I’m there, “Do you know how stupid I’m going to look now?”
Eamon goes, “Is everything okay, fellas?”
And Oisinn’s like, “Yeah, everything’s fine. It’s just Ross making strange.”
The dude just shakes it off, in fairness to him, then he leads us down to the field where our horse – the famous Hoss – is standing around, basically chilling.
“Now, which do you want first,” Eamon goes, “the bad news or the bad news?”
I’m there, “Yeah, we’ve already had the bad news – you’re not who you were supposed to be? So what else is wrong?”
“Your horse has, let’s just say, a tricky personality.”
“Yeah? You’d want to meet my daughter.”
“What I’m saying is that he’s not an animal who’d be temperamentally suited to racing.”
This news leaves us all – literally – open-mouthed.
Oisinn goes, “But we paid fifty Ks for him.”
The dude chuckles – actually chuckles!
“I meet a lot of fellas like yee,” he goes. “Lads who reach a certain age and they decide to buy a horse together. And I always tell them the same thing. For most people, you only have two happy days when you own a horse: the day you buy it and the day you sell it. It’s a bit like boats. I’m sure your friend here knows a thing or two about that.”
He nods in my direction?
I’m there, “I don’t own a boat. I just dress like I do. What do you mean when you say that he’s not temperamentally suited to racing?”
The dude goes, “The horse is a maniac. He’s the maddest animal I’ve ever seen.”
I’m looking at the goys and we’re all thinking the exact same thing. We’ve been stitched up here in a major way.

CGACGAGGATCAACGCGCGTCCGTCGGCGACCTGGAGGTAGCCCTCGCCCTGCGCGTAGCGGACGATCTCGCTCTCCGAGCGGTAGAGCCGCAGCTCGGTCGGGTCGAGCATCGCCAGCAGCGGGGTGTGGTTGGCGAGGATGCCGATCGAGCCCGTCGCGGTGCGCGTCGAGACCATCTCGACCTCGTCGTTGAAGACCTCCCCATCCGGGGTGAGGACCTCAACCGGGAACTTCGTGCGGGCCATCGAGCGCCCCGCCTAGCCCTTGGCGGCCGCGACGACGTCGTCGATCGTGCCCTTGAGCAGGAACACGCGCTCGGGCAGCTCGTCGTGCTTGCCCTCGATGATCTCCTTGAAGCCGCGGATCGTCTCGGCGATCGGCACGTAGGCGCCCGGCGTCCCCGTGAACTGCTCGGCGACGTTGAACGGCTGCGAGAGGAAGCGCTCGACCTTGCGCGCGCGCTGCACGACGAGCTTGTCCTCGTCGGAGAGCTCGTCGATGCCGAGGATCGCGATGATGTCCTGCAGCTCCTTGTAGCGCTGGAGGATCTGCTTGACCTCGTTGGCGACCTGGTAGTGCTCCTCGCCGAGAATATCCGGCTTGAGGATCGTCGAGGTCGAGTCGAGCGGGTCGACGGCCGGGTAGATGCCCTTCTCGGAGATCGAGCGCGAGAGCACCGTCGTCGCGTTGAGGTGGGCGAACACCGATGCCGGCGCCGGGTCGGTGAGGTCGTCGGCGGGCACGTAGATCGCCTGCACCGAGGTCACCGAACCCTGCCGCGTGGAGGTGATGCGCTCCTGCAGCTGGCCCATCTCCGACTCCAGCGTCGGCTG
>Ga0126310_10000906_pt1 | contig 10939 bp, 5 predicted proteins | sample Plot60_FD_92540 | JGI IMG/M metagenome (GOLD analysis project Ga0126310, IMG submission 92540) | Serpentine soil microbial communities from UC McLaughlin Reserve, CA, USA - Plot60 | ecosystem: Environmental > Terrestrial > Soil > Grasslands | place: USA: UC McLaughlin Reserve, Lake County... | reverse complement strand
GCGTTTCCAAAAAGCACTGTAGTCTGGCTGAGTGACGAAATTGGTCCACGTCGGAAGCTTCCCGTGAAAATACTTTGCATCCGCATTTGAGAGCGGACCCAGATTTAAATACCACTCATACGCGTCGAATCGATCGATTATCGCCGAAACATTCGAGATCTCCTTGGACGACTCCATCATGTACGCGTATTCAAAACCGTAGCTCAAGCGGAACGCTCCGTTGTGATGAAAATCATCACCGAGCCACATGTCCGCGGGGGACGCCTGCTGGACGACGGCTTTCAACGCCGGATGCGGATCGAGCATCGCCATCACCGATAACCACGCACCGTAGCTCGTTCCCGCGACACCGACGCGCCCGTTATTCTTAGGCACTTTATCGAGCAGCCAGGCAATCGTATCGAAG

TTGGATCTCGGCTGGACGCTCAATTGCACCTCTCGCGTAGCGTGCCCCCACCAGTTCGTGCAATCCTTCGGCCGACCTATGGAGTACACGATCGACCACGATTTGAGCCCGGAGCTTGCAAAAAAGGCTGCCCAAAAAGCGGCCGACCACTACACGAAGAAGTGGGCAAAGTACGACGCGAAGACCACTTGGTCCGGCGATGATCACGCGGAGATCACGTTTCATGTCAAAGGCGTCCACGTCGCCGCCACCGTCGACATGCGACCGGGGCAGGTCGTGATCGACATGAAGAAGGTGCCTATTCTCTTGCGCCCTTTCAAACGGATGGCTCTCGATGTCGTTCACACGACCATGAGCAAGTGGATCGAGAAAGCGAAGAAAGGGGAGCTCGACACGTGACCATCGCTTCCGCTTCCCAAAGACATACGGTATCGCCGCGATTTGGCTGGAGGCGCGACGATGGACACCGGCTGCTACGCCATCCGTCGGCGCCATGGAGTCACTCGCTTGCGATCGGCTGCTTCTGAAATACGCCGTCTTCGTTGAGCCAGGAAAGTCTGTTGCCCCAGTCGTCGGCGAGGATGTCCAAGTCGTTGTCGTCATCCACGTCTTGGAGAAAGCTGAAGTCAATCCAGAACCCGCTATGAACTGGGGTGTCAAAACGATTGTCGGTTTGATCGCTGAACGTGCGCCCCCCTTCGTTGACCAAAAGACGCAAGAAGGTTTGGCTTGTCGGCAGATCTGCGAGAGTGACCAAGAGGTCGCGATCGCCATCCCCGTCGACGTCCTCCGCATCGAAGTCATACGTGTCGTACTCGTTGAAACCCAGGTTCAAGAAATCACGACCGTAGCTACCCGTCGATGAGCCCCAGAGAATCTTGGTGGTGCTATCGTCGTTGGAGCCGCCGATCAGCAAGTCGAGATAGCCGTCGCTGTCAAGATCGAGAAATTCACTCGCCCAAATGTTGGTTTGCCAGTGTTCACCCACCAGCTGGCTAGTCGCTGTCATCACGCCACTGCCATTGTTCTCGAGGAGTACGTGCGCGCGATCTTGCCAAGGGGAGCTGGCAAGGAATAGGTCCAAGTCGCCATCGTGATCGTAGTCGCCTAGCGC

JP goes, “There must be something you can do. You’re supposed to be a trainer, aren’t you?”
The dude’s like, “No one here can work with him. He’s bucking and rearing and kicking and biting. He won’t let anyone up on his back.”
I’m there, “I’ve squandered my children’s education on this horse. Do you know what a laughing stock I’m going to be among the Rock goys, who hate my guts but at the same time respect me as an opponent?”
“What can I say?” the dude goes. “You could sell him to a rodeo or something. But I’ll tell you this – he’s untrainable. There isn’t a horseman or a horsewoman in Ireland who could get that animal to do what they want him to do.”
I’m like, “It’s a focking nightmare.”
But then Fionn all of a sudden goes, “Look, goys!” and we all follow his line of vision towards Ronan, who’s standing in the field in front of the horse. He’s talking, I don’t know, soothingly to the animal and then he rests his forehead against the horse’s forehead and goes, “Are you gonna be a good boy and let me up on yisser back?”
And the horse – I swear to God – just sort of, like, blows through his nostrils, which presumably means ‘Yes’, because Ronan, in one fluid movement, jumps up and throws his leg over the horse’s back.
The thing doesn’t buck or rear or kick or bite?
This Eamon dude is seriously impressed. “My God,” he goes, “would you look that!”
And 10 seconds later, Ronan is galloping Hoss O’Carroll-Kelly around the field.
“Goys,” I go, “I think we’ve just found our jockey.”